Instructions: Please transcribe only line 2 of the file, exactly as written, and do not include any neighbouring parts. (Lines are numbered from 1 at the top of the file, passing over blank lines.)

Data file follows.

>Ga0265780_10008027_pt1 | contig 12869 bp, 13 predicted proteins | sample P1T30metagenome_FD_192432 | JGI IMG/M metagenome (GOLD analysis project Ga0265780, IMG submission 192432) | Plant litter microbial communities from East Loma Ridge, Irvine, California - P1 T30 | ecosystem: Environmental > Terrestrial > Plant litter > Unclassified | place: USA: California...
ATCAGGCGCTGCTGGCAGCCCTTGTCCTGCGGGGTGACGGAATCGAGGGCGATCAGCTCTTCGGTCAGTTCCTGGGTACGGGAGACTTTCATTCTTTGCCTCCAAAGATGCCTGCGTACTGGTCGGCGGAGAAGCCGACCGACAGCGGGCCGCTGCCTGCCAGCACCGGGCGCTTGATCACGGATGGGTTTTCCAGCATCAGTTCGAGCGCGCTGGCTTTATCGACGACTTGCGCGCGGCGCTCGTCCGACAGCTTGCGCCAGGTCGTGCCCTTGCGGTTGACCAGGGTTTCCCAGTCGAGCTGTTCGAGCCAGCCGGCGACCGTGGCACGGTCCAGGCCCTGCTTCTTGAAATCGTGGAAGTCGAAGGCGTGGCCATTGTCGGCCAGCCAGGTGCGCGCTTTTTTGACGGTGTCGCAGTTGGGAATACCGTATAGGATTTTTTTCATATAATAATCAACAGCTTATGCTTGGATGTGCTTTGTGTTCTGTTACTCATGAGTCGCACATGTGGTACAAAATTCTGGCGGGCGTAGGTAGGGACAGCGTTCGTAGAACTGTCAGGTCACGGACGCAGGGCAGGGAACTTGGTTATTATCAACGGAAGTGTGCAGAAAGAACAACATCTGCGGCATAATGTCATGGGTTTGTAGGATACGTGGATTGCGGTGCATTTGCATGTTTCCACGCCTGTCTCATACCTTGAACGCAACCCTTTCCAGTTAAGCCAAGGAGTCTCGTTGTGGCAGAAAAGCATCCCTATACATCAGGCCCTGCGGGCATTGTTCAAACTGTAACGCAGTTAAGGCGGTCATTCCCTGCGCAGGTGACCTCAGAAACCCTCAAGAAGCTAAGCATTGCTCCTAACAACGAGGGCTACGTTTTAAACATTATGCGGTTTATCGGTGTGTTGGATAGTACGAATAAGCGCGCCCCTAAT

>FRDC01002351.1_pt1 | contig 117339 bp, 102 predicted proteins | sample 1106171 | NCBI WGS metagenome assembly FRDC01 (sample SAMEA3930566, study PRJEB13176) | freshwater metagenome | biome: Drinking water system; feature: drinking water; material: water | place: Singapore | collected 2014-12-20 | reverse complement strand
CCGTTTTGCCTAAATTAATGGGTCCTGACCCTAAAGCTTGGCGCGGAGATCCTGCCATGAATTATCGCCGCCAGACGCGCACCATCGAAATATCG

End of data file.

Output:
ATCAGGCGCTGCTGGCAGCCCTTGTCCTGCGGGGTGACGGAATCGAGGGCGATCAGCTCTTCGGTCAGTTCCTGGGTACGGGAGACTTTCATTCTTTGCCTCCAAAGATGCCTGCGTACTGGTCGGCGGAGAAGCCGACCGACAGCGGGCCGCTGCCTGCCAGCACCGGGCGCTTGATCACGGATGGGTTTTCCAGCATCAGTTCGAGCGCGCTGGCTTTATCGACGACTTGCGCGCGGCGCTCGTCCGACAGCTTGCGCCAGGTCGTGCCCTTGCGGTTGACCAGGGTTTCCCAGTCGAGCTGTTCGAGCCAGCCGGCGACCGTGGCACGGTCCAGGCCCTGCTTCTTGAAATCGTGGAAGTCGAAGGCGTGGCCATTGTCGGCCAGCCAGGTGCGCGCTTTTTTGACGGTGTCGCAGTTGGGAATACCGTATAGGATTTTTTTCATATAATAATCAACAGCTTATGCTTGGATGTGCTTTGTGTTCTGTTACTCATGAGTCGCACATGTGGTACAAAATTCTGGCGGGCGTAGGTAGGGACAGCGTTCGTAGAACTGTCAGGTCACGGACGCAGGGCAGGGAACTTGGTTATTATCAACGGAAGTGTGCAGAAAGAACAACATCTGCGGCATAATGTCATGGGTTTGTAGGATACGTGGATTGCGGTGCATTTGCATGTTTCCACGCCTGTCTCATACCTTGAACGCAACCCTTTCCAGTTAAGCCAAGGAGTCTCGTTGTGGCAGAAAAGCATCCCTATACATCAGGCCCTGCGGGCATTGTTCAAACTGTAACGCAGTTAAGGCGGTCATTCCCTGCGCAGGTGACCTCAGAAACCCTCAAGAAGCTAAGCATTGCTCCTAACAACGAGGGCTACGTTTTAAACATTATGCGGTTTATCGGTGTGTTGGATAGTACGAATAAGCGCGCCCCTAAT